Grylls thinks that it is because of how “increasingly insular” the world has become that children find scouting so enjoyable, and it appeals to parents as well. “There’s some essential magic in the basic Scout formula which works just as well today as it did in 1907. I think parents want their children to develop real skills, real friendships and have real experiences. In a sense we are the original social network.”
A major focus in recent years has been inclusivity. Girls now make up 27 per cent of scouts, a percentage that continues to rise. The lead volunteer is a gay man, and the chair of trustees is a gay woman. Volunteers work with the organisation Mermaids to develop “an inclusive culture for transgender young people who are involved in scouting”.
Although one of the fastest-growing areas of the movement is among young Muslims, as of 2014 atheists are also allowed to become scouts. Striking right at the cultural heart of the organisation, a new “promise” – the pledge taken upon joining – was developed that doesn’t require a child to swear to a god.
The Association has also worked hard to be more inclusive in terms of delivery, aiming to capture groups of children from different backgrounds. “There’s the traditional model where you go to the scout hut at seven o’clock on a Tuesday night,” explains Hyde, “ [but] if you’ve got young people with complicated lives or disrupted lives, by offering scouting in school or after school we’re reaching more young people.” He gives the example of Sheffield, where scouts meet immediately after school, and have since gained members from the local Roma community. “I do not believe we would have reached those kids if we’d asked them to come back at seven o’clock.”
An aim of the “2018 Vision”, launched back in 2013, was to establish packs in 200 of the most deprived areas in the country. Since making that pledge, they’ve added 648 new units in areas of deprivation. “We smashed it,” grins Hyde. The Scouts are in 90 of the poorest 100 wards in the UK.
But can scouting actually help children living in deprivation? Grylls thinks so. “When you take scouts to climb a mountain or walk through a gorge, it can be a defining moment for a young person who has rarely left their estate. Suddenly a whole new world opens up.” Hyde thinks activity-based learning is hugely important for children from poorer backgrounds: “if you’re serious about social mobility, then what you do outside the classroom and the lecture is critical to your life chances.”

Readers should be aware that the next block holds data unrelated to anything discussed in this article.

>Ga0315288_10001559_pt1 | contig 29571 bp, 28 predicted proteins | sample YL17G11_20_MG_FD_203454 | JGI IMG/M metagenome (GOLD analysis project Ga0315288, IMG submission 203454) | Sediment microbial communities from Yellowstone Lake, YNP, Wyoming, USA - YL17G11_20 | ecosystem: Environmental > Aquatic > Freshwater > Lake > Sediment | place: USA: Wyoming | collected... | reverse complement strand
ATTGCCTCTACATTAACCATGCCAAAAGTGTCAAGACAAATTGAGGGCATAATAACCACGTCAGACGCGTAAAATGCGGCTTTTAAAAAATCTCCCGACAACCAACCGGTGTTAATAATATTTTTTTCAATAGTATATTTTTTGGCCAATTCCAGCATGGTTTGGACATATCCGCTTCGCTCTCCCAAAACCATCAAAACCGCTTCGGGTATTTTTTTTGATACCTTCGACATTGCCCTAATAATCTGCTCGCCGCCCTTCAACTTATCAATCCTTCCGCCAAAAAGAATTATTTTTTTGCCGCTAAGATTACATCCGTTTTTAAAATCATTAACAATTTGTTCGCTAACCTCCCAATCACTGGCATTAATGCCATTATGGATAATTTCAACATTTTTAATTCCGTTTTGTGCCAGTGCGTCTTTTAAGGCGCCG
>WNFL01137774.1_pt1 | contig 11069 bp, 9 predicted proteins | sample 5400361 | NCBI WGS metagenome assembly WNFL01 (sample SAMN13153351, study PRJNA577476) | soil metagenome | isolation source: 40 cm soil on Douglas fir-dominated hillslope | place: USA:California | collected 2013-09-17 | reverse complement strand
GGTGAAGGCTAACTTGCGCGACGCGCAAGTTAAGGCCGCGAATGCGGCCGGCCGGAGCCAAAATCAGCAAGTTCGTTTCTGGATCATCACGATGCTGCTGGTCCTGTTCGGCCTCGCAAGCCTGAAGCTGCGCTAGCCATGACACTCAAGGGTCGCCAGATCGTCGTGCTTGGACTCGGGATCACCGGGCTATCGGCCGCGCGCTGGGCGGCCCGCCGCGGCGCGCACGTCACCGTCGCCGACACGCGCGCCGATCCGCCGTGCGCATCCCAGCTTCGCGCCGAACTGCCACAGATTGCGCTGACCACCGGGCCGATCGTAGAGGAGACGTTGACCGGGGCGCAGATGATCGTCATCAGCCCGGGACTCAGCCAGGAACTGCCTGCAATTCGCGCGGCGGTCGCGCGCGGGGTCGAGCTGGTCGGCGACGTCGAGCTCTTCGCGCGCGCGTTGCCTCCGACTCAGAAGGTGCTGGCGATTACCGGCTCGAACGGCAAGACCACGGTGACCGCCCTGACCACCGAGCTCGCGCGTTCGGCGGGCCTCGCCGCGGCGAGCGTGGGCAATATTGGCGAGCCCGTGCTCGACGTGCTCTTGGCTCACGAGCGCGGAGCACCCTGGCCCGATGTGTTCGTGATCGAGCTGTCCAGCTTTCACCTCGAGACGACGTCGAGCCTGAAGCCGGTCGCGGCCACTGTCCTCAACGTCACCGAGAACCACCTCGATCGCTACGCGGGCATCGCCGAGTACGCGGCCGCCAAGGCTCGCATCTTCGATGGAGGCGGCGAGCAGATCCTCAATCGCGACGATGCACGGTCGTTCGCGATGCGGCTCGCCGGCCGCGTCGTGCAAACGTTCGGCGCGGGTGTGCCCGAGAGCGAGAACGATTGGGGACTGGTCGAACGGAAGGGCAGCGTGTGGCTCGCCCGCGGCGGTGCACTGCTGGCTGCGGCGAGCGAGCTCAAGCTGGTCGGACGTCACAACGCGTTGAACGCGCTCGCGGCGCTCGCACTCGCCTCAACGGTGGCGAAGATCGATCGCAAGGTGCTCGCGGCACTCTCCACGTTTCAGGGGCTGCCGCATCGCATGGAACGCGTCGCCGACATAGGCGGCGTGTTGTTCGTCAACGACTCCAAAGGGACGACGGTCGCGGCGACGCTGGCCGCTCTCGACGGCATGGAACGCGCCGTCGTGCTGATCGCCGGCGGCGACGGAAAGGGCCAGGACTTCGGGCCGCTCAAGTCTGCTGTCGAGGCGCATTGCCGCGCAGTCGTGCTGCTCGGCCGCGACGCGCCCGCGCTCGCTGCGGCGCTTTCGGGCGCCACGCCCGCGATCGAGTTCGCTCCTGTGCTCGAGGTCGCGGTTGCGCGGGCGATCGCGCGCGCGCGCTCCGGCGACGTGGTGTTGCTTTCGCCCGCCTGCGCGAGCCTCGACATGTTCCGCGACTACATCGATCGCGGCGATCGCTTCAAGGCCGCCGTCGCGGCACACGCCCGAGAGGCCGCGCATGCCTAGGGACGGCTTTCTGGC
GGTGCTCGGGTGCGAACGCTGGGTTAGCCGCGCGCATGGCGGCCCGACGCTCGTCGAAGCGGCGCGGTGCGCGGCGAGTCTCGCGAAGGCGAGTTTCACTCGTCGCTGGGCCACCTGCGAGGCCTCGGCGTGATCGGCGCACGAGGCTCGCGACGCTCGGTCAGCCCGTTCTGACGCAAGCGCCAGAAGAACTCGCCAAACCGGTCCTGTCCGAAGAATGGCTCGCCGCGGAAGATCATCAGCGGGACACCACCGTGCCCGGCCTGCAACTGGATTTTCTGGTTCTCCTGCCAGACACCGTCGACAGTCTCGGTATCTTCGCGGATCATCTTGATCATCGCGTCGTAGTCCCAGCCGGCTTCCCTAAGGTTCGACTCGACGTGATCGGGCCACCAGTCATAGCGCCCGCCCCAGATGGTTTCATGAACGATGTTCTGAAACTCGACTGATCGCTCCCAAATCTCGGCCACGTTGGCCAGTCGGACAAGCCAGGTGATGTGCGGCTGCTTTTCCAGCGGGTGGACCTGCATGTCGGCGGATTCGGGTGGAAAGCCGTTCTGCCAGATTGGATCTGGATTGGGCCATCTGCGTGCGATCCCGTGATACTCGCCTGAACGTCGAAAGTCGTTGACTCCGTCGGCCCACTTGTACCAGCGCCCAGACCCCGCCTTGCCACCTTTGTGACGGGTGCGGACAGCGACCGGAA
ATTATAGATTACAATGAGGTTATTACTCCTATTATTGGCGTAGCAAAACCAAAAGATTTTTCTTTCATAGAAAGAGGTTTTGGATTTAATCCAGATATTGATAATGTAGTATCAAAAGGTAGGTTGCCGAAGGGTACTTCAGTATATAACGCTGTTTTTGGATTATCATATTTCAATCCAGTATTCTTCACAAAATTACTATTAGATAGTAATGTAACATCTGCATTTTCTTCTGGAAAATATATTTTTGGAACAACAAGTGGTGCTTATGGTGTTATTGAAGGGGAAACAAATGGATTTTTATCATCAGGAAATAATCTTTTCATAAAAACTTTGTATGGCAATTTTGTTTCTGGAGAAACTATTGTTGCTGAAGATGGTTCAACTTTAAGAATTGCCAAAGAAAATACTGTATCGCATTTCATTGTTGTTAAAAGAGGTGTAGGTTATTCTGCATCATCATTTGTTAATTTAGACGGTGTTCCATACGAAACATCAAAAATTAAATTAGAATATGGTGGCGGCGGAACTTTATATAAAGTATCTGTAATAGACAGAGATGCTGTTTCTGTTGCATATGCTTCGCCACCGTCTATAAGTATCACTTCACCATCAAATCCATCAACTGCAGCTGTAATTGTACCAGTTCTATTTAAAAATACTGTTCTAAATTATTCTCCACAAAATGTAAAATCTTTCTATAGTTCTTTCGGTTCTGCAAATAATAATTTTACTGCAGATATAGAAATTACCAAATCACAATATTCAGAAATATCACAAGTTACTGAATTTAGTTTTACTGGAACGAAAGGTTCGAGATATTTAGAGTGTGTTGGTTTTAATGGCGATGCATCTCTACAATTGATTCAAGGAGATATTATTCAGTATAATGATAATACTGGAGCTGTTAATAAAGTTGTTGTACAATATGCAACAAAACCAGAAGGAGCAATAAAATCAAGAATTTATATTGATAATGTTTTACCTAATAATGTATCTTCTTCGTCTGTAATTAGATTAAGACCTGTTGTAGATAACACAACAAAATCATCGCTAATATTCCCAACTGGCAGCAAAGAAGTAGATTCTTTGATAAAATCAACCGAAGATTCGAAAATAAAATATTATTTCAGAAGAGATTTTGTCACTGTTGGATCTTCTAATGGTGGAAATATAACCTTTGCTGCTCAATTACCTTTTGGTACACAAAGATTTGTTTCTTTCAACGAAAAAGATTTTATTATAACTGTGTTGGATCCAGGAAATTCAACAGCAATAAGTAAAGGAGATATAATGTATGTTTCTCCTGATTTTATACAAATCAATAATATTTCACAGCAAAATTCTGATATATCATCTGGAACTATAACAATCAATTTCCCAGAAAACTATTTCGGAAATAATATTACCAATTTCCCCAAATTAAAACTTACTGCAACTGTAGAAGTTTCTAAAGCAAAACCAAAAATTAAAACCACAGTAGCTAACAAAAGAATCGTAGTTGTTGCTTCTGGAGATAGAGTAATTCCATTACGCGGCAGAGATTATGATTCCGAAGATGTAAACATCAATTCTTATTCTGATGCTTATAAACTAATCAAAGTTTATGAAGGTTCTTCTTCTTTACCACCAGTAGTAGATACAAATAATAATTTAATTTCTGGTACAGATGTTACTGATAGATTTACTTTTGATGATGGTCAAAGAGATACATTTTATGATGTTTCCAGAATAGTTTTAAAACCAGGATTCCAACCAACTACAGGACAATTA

Indeed, sending a child to the Scouts is relatively inexpensive: it costs around £35 a term. “A whole year of Scouting typically costs less than six piano lessons,” points out Grylls. In certain cases payment is flexible; “if cost is a barrier to the parents,” says Hyde, “then those fees can be waivered or there are other bursaries that can be applied as well. The group will make arrangements.”
The UK Scout Association is one of the only associations in Europe not to receive state funding and the organisation has requested more support; earlier in the year they asked for a £50m grant over 3-4 years, particularly to support their work in deprived areas. Opening a new pack in a poor area is a one-off cost of £550.
A surprising stat from the survey illustrates the impact on deprived areas: scouts were 15 per cent less likely to suffer from mood disorders or anxiety by the age of 50, a percentage that increases for scouts from lower socio-economic groups.
“There is no better way for the government to make an effective response in terms of early intervention,” argues Hyde. “£50m would help us to attack the waiting list pretty heavily and enable us to open in areas of deprivation … to invest in equipment, uniforms that can be recycled, meeting places, and all the core costs.”
Back in Willesden – one of the targeted areas of deprivation – the children are gathering in their “sixes” to end the session. Unfortunately one boy has lost his neckerchief. Head of media relations Simon Carter nods knowingly: “That’s why I tie mine in a friendship knot.” Despite the Association’s period of transformation, this evening’s pack meeting feels timeless, littered with scouting lingo and traditions that have endured since 1907.
Practices must be obeyed; a particularly forthright girl marches around the hall showing parents the correct order the badges should be arranged in. One mother takes a picture on her phone, presumably in the hope she’ll get it right next week. The children will go home, having had loads of fun and now fully prepared to call 999 in an emergency. “If you get stuck in a lift, or washed up on a desert island,” Grylls jokes, “just make sure it’s with a scout!”